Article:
Gaming boards, tiles or mats?

I’m musing how to best present my Constantinople 1453 game and weighing up what to base it on. Should I go with a mat or more traditional board?

Craftfoam Blue boards by Panel Systems, the basis for my next table.

In recent years there has been an explosion in high quality gaming mats. These are printed onto thick cloth or mouse mat material and come in just about any design. Light, easy to store and with some terrain scattered on top of them, the end effect can be superb. You can also get custom printed mats that will be able to accurately follow the aerial maps of the area. Although the initial outlay might seem quite expensive, they can be used with little wear and tear, and won’t shed flock all over the floor! In my mind these may well be the best way forward for future projects. I’ve certainly got a couple I use when I want a quick game on a normal club night with precious little time to prepare.

When used well mats can look awesome. Chris King enjoying the British counterattack at Arras in 1940. Game and terrain by Jenny and Phil Turner.

Tempting though a custom mat might be, in the end I’ve opted for a more traditional board. Harder to store, bulky, and probably far greater investment in time and money, they might not seem like the normal Backhouse choice!

These cleverly designed tiles have used canvas over polystyrene hills. They are based around the actual map contours of the real battle. Game by Bruce Weigle.

My last 2mm game was based on 12mm thick plywood with foam underlay cut to shape, representing the Siege of Portsmouth in 1642. The plywood is relatively thin and therefore stores upright reasonably well. It’s also near impervious to damage, save for the foam underlay that gets the odd nick or chip. Plywood is easily available from most local DIY shops, and the initial cost is about the same as a roll mat for a 6’x4’ table. This comes with some caveats. It needs something to protect it from warping. I gave my boards several coats of PVA on the reverse side, which has helped minimise this. The other issue is the weight. Plywood is heavy and it can be an exerting experience to lug them in and out of the car.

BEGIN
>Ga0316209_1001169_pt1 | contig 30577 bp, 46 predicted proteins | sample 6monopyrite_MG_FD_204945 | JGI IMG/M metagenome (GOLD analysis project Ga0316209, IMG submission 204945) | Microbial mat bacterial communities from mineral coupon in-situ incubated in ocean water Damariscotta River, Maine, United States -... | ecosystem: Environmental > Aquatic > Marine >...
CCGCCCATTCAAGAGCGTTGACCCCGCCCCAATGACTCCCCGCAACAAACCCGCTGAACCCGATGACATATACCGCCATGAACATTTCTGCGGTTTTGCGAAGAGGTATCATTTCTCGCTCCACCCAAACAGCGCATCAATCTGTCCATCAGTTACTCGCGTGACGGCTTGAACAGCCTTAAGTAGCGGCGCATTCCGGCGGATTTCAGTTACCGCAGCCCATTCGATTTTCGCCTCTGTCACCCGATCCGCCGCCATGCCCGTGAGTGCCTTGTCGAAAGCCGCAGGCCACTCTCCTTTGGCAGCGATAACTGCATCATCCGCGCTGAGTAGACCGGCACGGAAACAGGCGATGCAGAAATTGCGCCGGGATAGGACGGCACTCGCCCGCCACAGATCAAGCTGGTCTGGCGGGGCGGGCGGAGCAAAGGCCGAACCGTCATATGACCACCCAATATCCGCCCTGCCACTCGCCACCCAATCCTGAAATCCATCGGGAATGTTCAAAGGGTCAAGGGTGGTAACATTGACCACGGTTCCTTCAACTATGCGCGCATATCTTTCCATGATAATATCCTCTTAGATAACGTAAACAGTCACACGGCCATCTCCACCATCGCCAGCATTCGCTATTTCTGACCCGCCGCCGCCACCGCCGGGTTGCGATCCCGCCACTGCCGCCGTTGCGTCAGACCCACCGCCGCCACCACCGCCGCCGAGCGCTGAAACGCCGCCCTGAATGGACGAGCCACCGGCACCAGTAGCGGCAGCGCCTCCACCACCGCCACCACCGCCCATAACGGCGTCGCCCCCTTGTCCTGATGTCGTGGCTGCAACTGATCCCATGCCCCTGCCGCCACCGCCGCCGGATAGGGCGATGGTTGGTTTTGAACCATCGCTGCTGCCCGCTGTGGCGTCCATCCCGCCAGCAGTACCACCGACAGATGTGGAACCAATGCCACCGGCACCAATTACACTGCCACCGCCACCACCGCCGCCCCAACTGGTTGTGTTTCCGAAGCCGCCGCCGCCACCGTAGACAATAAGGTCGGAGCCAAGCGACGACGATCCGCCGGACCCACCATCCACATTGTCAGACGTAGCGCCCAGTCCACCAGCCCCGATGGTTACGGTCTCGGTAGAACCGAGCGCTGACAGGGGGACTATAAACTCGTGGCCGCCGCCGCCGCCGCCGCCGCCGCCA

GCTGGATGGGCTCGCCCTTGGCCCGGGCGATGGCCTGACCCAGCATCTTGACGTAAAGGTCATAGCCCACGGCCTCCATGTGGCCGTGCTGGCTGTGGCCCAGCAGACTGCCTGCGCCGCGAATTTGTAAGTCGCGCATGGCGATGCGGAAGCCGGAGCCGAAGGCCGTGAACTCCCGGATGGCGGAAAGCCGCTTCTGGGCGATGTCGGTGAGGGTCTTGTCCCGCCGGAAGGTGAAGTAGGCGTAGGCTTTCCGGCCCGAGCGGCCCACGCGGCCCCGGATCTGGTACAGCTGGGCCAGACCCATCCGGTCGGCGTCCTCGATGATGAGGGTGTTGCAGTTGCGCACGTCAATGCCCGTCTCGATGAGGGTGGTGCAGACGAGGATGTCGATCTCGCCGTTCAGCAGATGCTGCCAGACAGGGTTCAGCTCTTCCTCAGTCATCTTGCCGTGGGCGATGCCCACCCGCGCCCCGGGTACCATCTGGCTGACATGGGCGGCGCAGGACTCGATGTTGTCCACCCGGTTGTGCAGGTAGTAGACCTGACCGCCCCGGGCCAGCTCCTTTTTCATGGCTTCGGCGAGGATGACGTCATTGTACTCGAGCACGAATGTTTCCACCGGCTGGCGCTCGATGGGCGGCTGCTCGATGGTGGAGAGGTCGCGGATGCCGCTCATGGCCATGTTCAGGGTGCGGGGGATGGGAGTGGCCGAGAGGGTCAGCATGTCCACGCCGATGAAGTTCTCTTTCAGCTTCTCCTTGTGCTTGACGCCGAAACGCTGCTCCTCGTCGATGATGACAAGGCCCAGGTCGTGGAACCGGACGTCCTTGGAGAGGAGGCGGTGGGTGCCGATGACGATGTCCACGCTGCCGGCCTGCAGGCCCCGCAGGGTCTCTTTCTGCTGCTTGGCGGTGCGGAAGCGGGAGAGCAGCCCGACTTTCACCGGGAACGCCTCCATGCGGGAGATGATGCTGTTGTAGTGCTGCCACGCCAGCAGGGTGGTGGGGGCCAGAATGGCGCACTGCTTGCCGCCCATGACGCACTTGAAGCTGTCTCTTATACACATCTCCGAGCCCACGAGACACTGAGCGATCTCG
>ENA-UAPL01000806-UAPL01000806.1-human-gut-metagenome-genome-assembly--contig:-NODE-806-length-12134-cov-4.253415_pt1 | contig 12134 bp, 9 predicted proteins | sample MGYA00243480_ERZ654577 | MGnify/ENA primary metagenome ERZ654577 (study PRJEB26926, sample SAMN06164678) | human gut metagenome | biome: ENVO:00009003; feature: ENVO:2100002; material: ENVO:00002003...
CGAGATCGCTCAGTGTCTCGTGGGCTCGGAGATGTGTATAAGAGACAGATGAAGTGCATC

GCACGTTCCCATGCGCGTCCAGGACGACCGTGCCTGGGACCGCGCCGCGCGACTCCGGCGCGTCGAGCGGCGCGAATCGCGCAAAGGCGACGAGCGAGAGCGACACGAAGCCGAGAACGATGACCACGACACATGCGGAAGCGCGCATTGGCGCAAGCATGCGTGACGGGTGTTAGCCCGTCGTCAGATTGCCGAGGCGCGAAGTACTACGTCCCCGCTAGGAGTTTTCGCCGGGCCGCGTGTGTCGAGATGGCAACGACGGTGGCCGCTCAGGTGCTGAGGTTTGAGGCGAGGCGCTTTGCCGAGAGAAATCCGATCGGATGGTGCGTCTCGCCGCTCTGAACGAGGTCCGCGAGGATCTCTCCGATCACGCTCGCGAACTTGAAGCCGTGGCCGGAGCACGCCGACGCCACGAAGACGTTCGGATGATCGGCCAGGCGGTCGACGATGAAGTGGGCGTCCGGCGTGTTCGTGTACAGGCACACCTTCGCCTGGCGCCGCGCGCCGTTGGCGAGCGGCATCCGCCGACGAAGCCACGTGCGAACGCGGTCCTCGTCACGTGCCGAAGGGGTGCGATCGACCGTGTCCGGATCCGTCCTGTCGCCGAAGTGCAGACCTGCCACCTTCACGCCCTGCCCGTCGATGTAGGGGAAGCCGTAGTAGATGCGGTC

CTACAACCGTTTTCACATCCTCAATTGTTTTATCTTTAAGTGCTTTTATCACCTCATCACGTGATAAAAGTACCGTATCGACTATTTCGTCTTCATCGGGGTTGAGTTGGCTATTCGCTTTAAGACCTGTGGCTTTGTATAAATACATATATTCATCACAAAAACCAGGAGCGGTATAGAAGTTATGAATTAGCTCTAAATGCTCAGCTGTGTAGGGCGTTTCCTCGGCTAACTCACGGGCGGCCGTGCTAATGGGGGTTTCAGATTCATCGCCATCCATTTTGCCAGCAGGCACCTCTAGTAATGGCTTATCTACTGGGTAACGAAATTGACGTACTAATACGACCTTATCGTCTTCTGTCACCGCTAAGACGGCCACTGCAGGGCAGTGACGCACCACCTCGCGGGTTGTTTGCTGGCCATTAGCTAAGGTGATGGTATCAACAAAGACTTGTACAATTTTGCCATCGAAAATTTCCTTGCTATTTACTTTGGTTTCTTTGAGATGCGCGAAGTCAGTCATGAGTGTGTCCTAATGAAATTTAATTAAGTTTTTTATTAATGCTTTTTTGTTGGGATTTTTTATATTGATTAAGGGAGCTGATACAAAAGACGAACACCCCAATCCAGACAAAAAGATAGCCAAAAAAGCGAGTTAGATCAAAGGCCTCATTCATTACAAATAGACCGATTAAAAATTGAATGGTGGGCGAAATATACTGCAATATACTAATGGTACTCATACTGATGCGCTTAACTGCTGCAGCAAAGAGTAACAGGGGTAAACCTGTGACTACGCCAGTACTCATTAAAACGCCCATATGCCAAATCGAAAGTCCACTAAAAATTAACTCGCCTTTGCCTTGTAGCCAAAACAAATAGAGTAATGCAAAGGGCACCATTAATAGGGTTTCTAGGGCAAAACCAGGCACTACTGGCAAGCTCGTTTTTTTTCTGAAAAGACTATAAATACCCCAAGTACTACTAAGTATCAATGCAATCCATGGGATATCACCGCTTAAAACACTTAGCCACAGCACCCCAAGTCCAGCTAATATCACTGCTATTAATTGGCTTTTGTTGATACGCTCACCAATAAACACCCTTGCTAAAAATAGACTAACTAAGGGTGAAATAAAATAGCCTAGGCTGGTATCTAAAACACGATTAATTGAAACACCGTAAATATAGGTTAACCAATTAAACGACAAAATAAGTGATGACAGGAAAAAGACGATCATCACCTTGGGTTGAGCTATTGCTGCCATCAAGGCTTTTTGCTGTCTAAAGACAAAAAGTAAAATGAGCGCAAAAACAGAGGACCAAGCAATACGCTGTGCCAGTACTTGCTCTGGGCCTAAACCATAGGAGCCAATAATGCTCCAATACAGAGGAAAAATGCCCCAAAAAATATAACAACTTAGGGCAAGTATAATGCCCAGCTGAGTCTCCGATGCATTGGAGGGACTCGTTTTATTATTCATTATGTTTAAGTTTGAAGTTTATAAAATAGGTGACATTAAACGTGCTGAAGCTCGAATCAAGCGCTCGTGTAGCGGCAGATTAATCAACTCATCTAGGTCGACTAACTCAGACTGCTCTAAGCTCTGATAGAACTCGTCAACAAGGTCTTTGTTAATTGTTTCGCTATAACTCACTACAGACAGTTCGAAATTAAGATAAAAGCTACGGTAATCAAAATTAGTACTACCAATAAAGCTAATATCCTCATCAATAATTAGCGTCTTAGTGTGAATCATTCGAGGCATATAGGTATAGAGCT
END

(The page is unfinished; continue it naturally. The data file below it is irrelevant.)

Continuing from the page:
These smashing terrain tiles show how effective they can be at creating height differences on the tabletop. Game by Jon and Nick Matthews.

In the end, I’ve gone for blue craft foam for my table. It’s a medium I’ve seen other people swear by, but to be honest, haven’t had a great deal of experience with it. It’s pretty hard to get off the shelf and mine needed ordering in. This obviously adds to the cost. That said, it’s exceptionally light. It can be cut into to form gullies and trenches easily, and won’t warp. Being high density rather than white polystyrene it should minimise chips and damage. I’m still fearful that I’ll do something daft with it on a windy day as I take it from my car! I’ve now got six 4’x2’ boards sitting in a box, enough for an epic 6’x8’ table! Will the premium outlay be a worthwhile investment? We will have to see! I’ll keep you posted.

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